The Kodiak Island Borough Assembly at it’s regular meeting Thursday will take public comment on funding for the school district and an increase in the borough’s severance tax, two budget-related proposals that evolved during the past week.
The resolution before the assembly establishing the minimum amount of funding for the Kodiak Island Borough School District won’t equal last year’s funding level, as in the borough manager’s budget proposal. And it won’t set funding at the lowest contribution required by the state, as discussed by the assembly last week.
Rather, after discussions between borough manager Rick Gifford, mayor Jerome Selby and the deputy presiding officer of the assembly, Jerrol Friend, the resolution will peg the minimum funding at $8.5 million, about $4 million more than the least the borough is required to fund, but a $1.8 million cut from last year’s allocation.
The assembly has the power in its budget process to allocate more, but not less, than the funding resolution required to be passed Thursday.
“Whatever (the assembly members) pass in that resolution, by state law, is what we have to support,” Gifford said Tuesday. “And we can give more — up to the cap.”
The $8.5 million allocation to the school district would not require the assembly to raise property taxes or the severance tax to balance the borough budget, giving the assembly flexibility to explore options when it meets May 26 and 27 to take a close look at the budget.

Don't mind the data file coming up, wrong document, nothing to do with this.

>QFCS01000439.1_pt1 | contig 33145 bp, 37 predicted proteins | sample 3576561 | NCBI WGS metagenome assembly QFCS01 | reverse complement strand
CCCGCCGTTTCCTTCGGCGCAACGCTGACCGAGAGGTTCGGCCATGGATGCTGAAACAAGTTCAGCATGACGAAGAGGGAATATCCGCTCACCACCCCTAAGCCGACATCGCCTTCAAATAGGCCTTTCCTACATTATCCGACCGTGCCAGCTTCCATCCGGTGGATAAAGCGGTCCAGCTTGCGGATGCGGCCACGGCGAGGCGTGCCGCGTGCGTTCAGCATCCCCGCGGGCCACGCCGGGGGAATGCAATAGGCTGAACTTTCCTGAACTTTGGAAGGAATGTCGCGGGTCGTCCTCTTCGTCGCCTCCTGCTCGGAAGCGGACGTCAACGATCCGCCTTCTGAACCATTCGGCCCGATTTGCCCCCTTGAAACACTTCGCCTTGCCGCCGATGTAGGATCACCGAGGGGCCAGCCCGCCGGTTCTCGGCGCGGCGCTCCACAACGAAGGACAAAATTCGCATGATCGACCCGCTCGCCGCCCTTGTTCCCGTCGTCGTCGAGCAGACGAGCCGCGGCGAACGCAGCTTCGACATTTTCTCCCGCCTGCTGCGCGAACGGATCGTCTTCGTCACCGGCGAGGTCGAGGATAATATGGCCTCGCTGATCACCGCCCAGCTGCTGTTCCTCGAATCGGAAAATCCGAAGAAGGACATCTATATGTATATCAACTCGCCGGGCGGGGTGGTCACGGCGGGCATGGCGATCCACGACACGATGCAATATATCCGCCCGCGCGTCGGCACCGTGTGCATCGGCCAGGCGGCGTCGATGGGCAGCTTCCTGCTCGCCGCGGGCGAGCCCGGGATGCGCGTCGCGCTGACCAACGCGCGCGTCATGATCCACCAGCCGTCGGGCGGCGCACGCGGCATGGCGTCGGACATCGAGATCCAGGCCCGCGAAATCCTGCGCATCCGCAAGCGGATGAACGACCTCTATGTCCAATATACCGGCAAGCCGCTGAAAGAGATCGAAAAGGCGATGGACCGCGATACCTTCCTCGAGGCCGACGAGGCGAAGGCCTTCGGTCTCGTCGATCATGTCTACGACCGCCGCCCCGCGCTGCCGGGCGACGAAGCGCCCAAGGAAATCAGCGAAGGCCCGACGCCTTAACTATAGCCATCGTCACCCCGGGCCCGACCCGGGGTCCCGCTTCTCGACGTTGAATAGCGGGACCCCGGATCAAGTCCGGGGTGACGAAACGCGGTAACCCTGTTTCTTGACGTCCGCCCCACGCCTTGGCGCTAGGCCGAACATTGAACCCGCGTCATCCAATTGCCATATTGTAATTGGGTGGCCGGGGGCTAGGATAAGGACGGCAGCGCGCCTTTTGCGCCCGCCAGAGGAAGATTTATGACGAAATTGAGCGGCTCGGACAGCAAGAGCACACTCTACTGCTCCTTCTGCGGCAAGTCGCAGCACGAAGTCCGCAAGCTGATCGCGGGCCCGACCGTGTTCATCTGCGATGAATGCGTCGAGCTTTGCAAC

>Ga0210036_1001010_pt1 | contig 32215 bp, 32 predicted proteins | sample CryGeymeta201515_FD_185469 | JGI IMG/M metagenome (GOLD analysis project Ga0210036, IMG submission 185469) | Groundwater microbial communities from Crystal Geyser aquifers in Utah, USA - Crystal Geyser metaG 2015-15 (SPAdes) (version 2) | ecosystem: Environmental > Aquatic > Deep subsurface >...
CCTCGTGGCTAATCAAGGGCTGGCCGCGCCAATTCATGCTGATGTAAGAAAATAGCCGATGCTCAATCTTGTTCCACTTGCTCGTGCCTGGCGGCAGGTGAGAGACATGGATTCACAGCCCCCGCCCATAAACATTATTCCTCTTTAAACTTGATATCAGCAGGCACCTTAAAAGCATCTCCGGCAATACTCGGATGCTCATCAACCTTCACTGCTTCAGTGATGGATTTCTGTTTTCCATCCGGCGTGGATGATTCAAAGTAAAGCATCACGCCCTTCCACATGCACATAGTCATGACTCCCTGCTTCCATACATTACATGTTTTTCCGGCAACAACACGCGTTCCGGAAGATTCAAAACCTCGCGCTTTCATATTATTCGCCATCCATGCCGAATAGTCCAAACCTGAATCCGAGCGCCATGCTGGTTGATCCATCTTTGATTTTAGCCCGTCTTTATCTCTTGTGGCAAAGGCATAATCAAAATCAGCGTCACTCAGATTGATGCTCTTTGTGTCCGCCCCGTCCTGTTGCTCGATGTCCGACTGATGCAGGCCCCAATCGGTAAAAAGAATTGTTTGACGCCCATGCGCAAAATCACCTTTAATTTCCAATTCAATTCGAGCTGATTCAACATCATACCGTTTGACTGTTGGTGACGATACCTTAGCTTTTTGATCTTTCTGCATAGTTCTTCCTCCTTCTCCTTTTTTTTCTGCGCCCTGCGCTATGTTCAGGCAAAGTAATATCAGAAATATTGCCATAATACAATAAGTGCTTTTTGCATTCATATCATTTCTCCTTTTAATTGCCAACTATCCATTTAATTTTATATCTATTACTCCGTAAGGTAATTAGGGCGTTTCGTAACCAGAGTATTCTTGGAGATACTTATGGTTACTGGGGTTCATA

“It’s just a matter of how they do some combination of the tax increases and/or reductions, and the $8.5 million is more than enough to cover it,” Gifford said.
But facing the prospect of a funding cut from the borough, KIBSD superintendent Stewart McDonald said he could not yet lift a hiring freeze put in place after the assembly discussed uncertainties in district funding at its work session last week.
“I’m continuing to ask our administration and staff to be patient,” McDonald said, noting that the resolution may have language in it that says school funding will be re-examined before the borough’s budget is due June 10.
“We know that we have a three-week window before we’re coming back and looking at something that may change,” McDonald said.
The severance tax increase, also up for public hearing, will be scaled back through a substitution ordinance from a proposed 1.5 percent to 1.25 percent, Gifford said. It is now set with the mill rate at 1.05 percent
Some assembly members have expressed their desire to postpone the severance tax increase until after the budget discussion the following week.
Mirror writer Wes Hanna can be reached via email at firstname.lastname@example.org.